Prenuptial Planning

A prenuptial agreement, or prenup, is one that is entered into before marriage. It provides for the parties’ rights during the marriage, after a death, and after a divorce. If an individual gets divorced and does not have a prenup, state law may determine who receives what marital property (e.g. the house, the car). With a prenup, however, you can decide how to divide assets beforehand, making it a smoother and faster process for everyone involved.

In addition, someone with children from a previous marriage can use a prenup to specify how assets will pass to those children in the case of death. This is an important consideration because if a certain percentage of the estate is to go to children from a previous marriage, a prenup is required to prevent separate assets from becoming a part of the marital property. In other words, without a prenup, a surviving spouse may receive a larger portion of the estate or inherit specific property, such as precious heirlooms, that were intended for the children.

While prenuptial agreements have often been criticized as a “plan for divorce,” entering into marriage with a clear understanding of each other’s finances can help couples create a solid foundation built on honesty and peace of mind.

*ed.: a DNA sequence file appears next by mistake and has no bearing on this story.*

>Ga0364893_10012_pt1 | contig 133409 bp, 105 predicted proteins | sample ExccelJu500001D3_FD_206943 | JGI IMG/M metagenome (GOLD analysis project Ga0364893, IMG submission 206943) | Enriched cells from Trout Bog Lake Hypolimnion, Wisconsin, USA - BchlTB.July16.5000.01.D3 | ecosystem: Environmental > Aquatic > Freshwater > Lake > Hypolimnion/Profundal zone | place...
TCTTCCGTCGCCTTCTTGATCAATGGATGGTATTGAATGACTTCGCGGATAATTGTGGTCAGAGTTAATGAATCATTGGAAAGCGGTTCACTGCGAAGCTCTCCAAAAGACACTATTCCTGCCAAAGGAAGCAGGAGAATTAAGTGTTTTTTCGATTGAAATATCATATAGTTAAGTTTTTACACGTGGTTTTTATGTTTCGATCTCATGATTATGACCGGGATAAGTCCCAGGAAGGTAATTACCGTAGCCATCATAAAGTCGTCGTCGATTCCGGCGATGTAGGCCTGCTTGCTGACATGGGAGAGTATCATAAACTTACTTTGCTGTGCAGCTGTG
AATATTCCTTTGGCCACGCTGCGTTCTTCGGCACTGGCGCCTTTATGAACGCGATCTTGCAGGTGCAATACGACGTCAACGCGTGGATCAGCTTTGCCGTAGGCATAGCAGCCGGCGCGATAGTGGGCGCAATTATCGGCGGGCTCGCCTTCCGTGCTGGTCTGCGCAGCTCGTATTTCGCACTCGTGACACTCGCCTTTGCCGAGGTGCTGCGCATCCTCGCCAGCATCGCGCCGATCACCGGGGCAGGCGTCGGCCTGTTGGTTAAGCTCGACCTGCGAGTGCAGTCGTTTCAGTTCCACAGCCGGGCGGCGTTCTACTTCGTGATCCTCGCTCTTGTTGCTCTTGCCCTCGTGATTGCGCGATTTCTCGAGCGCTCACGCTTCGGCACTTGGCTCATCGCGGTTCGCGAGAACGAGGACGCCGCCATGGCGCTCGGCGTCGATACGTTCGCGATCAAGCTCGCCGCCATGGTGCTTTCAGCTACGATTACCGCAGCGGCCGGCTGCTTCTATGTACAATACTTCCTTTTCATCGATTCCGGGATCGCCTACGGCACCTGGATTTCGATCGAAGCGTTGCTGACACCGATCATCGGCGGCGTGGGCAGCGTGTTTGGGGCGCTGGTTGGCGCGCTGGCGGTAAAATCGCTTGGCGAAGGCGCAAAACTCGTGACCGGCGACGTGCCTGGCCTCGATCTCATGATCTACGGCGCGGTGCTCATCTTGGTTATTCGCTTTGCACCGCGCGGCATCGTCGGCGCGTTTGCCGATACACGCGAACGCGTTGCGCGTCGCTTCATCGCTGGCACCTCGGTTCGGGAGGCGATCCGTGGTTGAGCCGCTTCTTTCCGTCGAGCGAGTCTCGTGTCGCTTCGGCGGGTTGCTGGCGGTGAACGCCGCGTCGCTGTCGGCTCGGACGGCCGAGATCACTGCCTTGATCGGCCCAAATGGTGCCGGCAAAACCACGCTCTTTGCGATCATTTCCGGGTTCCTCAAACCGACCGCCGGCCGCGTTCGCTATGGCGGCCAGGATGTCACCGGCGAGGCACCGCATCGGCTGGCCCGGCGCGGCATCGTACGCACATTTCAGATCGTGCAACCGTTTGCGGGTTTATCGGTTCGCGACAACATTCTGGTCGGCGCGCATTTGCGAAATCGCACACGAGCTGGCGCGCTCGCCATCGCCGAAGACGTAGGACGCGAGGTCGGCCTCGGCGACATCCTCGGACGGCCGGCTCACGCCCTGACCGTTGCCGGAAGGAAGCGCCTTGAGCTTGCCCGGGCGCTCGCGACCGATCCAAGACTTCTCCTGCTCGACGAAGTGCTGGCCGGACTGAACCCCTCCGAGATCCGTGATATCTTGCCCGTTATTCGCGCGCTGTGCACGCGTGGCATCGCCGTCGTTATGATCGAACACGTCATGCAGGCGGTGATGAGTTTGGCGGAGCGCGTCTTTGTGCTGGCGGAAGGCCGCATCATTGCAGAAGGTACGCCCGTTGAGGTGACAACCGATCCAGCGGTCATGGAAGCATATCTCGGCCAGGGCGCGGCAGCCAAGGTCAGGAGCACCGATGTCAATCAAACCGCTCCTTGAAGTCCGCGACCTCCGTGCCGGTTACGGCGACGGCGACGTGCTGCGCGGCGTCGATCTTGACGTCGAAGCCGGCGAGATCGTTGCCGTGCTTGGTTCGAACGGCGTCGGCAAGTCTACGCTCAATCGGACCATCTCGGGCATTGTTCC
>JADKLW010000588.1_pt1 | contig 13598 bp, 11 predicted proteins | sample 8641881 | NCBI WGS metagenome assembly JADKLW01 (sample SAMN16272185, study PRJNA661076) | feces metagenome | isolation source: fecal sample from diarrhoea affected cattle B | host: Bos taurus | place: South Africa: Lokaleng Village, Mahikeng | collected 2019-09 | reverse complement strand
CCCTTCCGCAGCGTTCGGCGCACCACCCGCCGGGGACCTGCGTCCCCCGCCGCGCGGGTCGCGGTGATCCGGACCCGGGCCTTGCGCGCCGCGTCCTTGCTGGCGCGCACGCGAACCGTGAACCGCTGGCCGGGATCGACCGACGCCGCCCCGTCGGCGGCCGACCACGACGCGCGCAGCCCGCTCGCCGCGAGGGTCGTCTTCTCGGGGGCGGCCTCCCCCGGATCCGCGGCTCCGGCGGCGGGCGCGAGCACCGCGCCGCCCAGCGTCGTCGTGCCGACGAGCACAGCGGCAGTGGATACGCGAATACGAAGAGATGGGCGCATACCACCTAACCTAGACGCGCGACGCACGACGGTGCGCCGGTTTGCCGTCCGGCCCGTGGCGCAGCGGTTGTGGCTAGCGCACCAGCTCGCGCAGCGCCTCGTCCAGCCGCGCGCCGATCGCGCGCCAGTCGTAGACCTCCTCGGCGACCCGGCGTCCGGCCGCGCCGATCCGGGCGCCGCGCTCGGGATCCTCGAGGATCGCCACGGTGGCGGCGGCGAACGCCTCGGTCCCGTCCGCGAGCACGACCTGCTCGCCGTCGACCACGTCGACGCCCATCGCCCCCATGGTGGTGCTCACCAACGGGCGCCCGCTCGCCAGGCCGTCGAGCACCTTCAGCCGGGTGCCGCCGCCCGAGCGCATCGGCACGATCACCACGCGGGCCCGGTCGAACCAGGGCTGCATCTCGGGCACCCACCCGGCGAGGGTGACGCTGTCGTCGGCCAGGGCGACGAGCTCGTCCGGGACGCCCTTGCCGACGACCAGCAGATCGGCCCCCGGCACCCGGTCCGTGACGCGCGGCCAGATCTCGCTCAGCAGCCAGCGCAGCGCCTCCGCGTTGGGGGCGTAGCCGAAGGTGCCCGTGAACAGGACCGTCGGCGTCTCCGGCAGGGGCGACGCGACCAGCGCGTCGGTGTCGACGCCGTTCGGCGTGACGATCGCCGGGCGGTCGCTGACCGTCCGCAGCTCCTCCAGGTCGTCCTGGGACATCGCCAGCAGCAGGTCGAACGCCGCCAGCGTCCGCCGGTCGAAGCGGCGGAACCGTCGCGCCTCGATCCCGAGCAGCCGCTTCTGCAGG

Spouses-to-be can begin prenuptial planning by discussing and reaching a consensus on the purpose of the agreement as well as the general terms that each finds important. It is then a good idea for spouses to list the assets each owns and debts each owes, along with approximate values. It is recommended that each spouse hire a different lawyer to get independent advice on the terms of the agreement. From here, the parties and their lawyers will review and suggest changes until each is satisfied and feels ready to sign the agreement.

Entering into a prenuptial agreement can be a practical and responsible thing to do to ensure your family is cared for in the event that something unexpected should happen. The Law Group of Northwest Arkansas will be happy to work with you to create a fair, and enforceable, agreement.